Gordon S. Wood--winner of the Pulitzer Prize and professor of American history at Brown University--had no idea what he was getting into when he began this 653-page book. Innocently, he wanted to write a "monographic analysis of constitution-making in the Revolutionary era." Little did he know he would discover an intellectual world where a complete transformation of political thought was occurring, one that would create "a distinctly American system of politics." As Wood explains, "Beneath the variety and idiosyncrasies of American opinion there emerged a general pattern of beliefs about the social process--a set of common assumptions about history, society, and politics that connected and made significant seemingly discrete and unrelated ideas. Really for the first time I began to glimpse what late eighteenth-century Americans meant when they talked about living in an enlightened age." This original study of the American political system is a strong contribution to the scholarly studies of the events surrounding the nation's independence.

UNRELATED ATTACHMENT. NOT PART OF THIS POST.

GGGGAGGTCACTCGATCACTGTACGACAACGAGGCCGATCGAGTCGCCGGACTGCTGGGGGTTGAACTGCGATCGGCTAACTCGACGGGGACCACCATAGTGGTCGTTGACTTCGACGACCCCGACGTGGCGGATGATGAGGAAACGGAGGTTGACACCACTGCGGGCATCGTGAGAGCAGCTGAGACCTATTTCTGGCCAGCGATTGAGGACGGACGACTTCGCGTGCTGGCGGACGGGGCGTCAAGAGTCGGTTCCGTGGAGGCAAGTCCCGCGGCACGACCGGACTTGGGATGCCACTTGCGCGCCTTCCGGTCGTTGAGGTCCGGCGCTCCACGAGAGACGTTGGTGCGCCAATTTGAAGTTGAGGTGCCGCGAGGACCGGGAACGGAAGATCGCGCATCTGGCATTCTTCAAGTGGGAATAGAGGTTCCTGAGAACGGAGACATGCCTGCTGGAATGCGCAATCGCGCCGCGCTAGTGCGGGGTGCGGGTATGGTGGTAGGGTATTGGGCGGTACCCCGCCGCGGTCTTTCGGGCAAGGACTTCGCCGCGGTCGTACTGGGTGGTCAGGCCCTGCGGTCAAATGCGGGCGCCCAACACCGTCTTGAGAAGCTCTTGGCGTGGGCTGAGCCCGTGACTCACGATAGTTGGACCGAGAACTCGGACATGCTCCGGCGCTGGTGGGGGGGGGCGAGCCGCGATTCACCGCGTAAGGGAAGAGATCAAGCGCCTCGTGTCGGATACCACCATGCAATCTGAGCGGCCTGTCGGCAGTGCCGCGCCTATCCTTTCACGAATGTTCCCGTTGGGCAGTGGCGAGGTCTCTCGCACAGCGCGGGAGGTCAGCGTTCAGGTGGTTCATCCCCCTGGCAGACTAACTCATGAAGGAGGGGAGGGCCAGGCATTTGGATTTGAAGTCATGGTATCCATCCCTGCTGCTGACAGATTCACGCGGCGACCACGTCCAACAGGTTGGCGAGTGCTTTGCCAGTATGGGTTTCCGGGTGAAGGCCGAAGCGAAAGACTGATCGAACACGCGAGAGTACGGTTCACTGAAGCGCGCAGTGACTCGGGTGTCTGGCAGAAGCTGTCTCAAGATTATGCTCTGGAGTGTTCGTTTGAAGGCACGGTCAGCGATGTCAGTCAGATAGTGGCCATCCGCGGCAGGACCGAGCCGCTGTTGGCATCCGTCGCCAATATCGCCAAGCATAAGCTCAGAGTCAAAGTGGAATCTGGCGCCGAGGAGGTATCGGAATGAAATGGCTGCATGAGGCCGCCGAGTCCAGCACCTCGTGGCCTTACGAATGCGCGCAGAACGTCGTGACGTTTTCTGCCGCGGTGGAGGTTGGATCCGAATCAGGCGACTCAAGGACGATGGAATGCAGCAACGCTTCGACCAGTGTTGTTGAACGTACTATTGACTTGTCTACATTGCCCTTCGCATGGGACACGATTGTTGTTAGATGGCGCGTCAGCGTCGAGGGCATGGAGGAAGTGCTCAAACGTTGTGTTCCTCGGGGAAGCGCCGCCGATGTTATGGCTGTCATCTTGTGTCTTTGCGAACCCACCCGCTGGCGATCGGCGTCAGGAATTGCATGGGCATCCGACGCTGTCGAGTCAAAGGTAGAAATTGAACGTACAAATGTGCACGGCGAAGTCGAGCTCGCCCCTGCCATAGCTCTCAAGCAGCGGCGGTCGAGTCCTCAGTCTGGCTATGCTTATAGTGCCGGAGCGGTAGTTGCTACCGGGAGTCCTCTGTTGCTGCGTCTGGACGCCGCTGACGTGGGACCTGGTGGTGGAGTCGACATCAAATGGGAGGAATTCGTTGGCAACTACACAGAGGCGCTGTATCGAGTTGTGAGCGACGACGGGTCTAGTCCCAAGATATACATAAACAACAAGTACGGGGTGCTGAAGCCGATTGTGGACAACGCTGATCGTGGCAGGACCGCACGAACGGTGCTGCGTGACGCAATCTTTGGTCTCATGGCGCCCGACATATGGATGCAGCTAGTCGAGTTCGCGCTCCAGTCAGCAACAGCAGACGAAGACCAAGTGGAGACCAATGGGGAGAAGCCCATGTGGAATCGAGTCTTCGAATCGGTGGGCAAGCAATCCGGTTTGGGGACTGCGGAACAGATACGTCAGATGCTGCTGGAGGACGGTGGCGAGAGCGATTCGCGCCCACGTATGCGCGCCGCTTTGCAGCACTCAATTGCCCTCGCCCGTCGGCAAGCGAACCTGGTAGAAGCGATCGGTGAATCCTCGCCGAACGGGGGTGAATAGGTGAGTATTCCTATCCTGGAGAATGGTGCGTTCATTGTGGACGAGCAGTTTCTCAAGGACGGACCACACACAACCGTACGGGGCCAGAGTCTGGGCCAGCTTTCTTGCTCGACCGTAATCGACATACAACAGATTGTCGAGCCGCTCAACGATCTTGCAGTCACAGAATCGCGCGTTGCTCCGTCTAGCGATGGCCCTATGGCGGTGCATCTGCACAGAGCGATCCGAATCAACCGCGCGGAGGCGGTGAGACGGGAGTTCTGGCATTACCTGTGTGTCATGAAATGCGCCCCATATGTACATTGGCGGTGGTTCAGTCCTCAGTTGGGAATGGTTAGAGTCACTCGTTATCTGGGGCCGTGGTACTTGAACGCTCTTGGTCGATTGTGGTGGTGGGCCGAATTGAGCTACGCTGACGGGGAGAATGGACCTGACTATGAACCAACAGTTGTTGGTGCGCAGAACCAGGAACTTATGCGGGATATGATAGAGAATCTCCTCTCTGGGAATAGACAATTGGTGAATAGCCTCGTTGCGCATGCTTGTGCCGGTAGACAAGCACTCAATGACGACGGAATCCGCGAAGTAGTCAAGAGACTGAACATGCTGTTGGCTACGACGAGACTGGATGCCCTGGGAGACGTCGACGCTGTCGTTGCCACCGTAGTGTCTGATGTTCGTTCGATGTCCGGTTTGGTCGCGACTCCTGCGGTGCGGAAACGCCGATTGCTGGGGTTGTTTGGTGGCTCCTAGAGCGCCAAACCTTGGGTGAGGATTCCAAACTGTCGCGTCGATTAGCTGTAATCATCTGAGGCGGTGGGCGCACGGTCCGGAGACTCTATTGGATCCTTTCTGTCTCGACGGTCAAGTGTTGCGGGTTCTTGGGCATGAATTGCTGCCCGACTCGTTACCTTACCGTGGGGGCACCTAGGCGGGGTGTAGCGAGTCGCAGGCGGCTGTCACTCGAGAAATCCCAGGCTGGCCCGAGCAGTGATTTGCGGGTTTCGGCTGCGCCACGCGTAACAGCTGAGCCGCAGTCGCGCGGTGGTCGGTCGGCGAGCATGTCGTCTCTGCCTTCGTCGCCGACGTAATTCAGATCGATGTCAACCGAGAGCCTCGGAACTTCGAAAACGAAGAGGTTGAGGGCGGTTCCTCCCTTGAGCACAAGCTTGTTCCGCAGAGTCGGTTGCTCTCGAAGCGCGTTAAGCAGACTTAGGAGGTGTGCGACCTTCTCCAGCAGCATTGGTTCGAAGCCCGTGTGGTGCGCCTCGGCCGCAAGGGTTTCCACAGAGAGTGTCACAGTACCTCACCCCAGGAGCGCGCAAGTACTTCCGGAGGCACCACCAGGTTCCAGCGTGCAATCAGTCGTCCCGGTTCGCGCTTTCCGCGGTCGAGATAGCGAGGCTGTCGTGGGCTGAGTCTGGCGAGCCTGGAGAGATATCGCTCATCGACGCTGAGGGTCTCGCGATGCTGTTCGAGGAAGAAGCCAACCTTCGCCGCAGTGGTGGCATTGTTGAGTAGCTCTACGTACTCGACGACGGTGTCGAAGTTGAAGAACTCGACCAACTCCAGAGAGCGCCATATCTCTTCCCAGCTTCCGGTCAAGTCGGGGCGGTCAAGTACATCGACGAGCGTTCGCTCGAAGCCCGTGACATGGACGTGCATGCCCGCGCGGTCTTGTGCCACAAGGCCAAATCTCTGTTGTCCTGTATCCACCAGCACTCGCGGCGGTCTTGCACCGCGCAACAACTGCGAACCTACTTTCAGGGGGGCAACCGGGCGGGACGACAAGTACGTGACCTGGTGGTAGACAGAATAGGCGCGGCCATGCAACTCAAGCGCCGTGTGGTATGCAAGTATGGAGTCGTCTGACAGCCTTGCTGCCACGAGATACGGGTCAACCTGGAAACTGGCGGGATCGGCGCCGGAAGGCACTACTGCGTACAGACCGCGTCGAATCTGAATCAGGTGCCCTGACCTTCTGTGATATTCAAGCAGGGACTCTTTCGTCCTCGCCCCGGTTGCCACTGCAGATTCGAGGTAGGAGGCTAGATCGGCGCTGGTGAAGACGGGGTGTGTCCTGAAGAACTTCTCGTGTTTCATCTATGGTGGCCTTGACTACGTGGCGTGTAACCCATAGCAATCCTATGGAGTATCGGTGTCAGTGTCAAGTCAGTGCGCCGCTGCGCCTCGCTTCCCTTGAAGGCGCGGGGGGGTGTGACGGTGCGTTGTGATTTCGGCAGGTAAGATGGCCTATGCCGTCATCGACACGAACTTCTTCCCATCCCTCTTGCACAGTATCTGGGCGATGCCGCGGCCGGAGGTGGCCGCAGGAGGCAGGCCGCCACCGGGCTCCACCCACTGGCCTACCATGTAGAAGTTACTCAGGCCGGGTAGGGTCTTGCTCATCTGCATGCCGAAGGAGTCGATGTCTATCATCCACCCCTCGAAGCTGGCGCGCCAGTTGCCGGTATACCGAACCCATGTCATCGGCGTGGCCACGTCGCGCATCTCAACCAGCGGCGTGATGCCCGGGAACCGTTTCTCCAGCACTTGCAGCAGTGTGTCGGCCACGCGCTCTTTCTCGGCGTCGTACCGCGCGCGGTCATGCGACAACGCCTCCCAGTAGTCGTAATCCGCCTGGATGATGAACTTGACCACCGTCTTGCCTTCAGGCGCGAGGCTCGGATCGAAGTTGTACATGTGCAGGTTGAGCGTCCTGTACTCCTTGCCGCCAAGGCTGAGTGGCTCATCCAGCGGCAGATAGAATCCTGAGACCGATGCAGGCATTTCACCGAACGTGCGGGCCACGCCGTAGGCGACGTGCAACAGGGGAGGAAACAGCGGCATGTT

--This text refers to an out of print or unavailable edition of this title.
One of the half dozen most important books ever written about the American Revolution.
New York Times Book Review
If ever a work of history merited the appellation 'modern classic,' this is surely one.
William and Mary Quarterly
[A] brilliant and sweeping interpretation of political culture in the Revolutionary generation.
New England Quarterly
This is an admirable, thoughtful, and penetrating study of one of the most important chapters in American history.
Wesley Frank Craven